4. Gently roll the dough out with a rolling pin until it's 1/2 inch thick. Cut into 3-inch circles. Re-roll any scraps until you have 12-14 biscuits. Arrange in a 10-inch cast iron skillet or close together on a parchment paper-lined baking sheet. (Make sure they're touching.)
  5. Brush the tops with remaining buttermilk. Bake for 15 minutes or until biscuits are golden brown on top.
  6. Remove from the oven and, if desired, brush with melted butter and honey mixture. Enjoy warm. Cover leftovers tightly and store at room temperature or in the refrigerator for up to 5 days.

Make-ahead tip: Baked biscuits freeze well for up to 3 months. Thaw overnight in the refrigerator and warm to your liking before enjoying. You can also freeze the biscuit dough. Prepare the dough through step 3. Wrap up tightly in plastic wrap and freeze for up to 3 months. Thaw overnight in the refrigerator and continue with step 4. Also, after step 3, you may wrap up the dough in plastic wrap and refrigerate for up to 2 days before continuing with step 4.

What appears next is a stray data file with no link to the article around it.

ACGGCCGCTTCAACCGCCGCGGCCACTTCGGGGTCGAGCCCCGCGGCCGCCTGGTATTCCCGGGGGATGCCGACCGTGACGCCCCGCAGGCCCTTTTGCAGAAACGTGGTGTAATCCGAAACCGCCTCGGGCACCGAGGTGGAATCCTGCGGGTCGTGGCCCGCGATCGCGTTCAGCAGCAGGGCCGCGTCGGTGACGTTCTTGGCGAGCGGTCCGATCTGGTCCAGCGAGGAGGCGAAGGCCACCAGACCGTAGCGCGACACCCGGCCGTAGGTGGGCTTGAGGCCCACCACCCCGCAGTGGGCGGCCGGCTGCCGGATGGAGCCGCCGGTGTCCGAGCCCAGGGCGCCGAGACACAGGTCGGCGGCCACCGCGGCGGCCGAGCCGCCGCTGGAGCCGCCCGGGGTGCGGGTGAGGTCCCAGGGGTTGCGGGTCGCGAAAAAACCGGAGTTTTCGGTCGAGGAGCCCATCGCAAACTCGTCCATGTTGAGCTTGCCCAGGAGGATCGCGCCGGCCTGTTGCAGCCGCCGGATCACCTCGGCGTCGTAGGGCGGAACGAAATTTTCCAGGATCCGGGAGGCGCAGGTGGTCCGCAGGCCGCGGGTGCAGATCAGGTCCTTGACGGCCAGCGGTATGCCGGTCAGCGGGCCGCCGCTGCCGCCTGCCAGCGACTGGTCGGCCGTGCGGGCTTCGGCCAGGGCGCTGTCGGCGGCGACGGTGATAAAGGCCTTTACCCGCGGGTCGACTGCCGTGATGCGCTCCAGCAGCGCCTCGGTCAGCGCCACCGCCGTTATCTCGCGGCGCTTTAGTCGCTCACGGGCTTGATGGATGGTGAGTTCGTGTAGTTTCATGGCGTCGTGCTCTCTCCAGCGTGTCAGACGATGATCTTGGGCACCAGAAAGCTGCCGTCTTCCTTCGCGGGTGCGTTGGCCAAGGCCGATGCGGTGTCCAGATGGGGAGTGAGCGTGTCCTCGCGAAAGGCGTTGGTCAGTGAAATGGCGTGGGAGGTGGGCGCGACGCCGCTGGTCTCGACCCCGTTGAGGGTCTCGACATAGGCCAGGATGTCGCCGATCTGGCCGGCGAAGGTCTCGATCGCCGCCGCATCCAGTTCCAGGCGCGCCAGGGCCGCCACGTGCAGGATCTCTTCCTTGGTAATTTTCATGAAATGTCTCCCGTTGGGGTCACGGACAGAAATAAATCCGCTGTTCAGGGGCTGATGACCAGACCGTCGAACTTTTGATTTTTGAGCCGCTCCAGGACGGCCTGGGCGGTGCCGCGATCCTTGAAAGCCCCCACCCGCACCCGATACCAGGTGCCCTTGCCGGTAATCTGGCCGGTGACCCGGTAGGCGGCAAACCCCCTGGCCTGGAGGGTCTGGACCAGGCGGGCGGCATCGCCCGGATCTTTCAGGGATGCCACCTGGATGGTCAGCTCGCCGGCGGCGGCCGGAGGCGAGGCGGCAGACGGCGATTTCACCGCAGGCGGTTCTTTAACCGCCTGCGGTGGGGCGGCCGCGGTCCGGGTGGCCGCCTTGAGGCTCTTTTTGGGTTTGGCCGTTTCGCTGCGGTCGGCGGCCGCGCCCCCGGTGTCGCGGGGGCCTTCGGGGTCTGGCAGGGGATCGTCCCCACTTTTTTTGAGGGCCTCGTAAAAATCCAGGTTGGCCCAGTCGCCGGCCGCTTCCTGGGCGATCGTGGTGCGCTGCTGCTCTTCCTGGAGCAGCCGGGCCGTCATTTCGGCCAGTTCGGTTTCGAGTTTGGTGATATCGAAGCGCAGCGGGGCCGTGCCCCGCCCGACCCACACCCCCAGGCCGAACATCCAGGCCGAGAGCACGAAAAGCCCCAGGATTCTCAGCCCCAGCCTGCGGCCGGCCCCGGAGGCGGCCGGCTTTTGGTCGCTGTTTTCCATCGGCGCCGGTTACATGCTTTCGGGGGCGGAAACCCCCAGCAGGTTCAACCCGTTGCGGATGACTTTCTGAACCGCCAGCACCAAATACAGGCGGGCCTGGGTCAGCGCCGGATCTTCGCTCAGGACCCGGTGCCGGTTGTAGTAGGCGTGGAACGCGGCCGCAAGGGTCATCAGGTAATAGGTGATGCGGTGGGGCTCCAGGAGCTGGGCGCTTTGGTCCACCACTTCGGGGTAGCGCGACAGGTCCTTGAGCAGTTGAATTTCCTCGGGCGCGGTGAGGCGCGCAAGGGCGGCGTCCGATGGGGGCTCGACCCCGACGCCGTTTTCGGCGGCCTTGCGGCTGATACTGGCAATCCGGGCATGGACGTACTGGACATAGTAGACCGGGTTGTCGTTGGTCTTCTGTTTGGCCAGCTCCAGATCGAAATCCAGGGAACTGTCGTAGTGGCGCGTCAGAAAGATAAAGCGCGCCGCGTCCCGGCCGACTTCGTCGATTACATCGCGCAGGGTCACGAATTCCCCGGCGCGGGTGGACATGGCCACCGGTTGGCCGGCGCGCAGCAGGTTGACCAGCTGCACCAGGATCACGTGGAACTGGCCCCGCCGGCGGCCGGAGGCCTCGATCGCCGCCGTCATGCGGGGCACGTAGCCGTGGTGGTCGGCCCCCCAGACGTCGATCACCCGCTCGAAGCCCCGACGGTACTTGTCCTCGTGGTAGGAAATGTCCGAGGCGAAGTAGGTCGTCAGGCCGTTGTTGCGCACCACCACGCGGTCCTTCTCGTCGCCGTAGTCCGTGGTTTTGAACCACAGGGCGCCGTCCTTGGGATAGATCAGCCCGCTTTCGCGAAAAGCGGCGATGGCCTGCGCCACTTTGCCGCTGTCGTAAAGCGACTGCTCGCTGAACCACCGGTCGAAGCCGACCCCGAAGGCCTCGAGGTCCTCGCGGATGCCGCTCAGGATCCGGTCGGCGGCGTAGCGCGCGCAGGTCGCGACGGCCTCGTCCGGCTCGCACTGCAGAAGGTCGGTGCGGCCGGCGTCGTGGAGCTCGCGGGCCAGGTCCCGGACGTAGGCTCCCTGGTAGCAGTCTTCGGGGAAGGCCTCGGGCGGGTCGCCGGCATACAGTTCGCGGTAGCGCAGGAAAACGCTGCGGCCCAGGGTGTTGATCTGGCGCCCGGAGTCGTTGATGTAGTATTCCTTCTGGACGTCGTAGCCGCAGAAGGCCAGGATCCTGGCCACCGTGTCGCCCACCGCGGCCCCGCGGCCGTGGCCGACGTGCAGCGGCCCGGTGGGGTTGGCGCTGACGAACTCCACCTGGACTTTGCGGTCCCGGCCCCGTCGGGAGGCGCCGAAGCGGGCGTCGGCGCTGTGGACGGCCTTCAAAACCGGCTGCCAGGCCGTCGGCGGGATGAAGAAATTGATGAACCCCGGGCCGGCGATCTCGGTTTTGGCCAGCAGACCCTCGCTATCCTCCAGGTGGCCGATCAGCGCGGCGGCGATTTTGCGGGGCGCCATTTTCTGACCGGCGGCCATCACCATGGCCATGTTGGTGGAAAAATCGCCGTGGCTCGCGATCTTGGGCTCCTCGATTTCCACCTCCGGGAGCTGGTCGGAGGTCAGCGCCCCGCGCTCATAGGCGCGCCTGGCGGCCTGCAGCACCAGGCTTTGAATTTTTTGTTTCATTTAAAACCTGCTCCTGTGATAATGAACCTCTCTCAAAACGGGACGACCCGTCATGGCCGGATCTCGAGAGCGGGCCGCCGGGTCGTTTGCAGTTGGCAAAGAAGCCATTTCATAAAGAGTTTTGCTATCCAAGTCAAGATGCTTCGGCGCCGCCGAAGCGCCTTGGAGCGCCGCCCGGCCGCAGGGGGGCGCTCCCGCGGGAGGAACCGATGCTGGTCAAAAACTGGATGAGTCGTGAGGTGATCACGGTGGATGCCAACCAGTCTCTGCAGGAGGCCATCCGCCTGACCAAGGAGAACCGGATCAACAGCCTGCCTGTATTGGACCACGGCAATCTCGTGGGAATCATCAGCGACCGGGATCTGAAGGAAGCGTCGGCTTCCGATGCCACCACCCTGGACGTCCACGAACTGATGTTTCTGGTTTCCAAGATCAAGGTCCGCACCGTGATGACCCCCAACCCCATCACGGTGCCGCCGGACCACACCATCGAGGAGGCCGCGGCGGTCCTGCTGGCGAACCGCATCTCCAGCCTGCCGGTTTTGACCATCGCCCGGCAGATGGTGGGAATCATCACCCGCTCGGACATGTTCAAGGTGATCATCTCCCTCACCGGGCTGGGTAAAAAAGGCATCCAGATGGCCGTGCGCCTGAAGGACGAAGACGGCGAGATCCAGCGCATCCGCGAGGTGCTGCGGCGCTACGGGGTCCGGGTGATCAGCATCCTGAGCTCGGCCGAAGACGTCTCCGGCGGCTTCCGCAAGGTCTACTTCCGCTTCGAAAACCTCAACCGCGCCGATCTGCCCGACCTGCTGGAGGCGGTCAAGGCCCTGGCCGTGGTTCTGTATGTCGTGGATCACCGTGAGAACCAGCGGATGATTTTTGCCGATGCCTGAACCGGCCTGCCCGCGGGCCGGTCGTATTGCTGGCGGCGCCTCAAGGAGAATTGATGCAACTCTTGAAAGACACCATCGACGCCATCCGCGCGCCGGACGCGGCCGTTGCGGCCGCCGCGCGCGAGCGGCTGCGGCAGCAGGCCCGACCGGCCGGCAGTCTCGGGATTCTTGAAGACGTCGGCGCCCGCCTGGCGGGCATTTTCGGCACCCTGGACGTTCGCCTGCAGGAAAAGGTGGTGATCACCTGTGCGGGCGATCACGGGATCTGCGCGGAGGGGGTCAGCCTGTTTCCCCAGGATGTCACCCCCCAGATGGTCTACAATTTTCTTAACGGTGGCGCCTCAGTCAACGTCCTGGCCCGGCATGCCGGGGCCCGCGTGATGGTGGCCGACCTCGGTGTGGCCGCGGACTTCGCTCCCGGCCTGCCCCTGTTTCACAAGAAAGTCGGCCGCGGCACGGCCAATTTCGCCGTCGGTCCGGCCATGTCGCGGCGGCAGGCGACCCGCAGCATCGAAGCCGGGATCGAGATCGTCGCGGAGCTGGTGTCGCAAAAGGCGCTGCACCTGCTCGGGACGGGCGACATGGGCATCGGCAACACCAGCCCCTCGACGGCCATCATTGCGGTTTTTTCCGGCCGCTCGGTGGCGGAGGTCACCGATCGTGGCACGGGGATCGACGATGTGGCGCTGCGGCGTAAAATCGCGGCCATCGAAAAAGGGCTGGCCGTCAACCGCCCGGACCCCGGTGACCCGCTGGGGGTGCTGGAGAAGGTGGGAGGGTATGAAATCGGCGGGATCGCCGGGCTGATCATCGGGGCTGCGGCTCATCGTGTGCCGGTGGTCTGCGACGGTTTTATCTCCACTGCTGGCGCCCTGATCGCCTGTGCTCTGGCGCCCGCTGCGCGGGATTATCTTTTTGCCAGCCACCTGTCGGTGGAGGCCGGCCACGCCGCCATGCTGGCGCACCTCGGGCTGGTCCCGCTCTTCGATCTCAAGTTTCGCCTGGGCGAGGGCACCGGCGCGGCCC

Recipe Notes:

  1. Starting with cold flour is a handy tip! If you can remember, place the flour in the freezer 30 minutes before beginning.
  2. While you're placing the flour in the freezer (note above), place the cubed butter in there too! Partially frozen butter is the BEST for biscuits.

Adapted from All Recipes

Did you make a recipe?

Tag @sallysbakeblog on Instagram and hashtag it #sallysbakingaddiction.

© Sally’s Baking Addiction. All images & content are copyright protected. Please do not use my images without prior permission. If you want to republish this recipe, please re-write the recipe in your own words, or link back to this post for the recipe.


Here are some items I used to make today’s recipe.

KitchenAid Food Processor | Glass Mixing BowlsPastry Blender | Wooden Rolling PinRound Biscuit Cutters | Pastry Brush | Cast Iron Skillet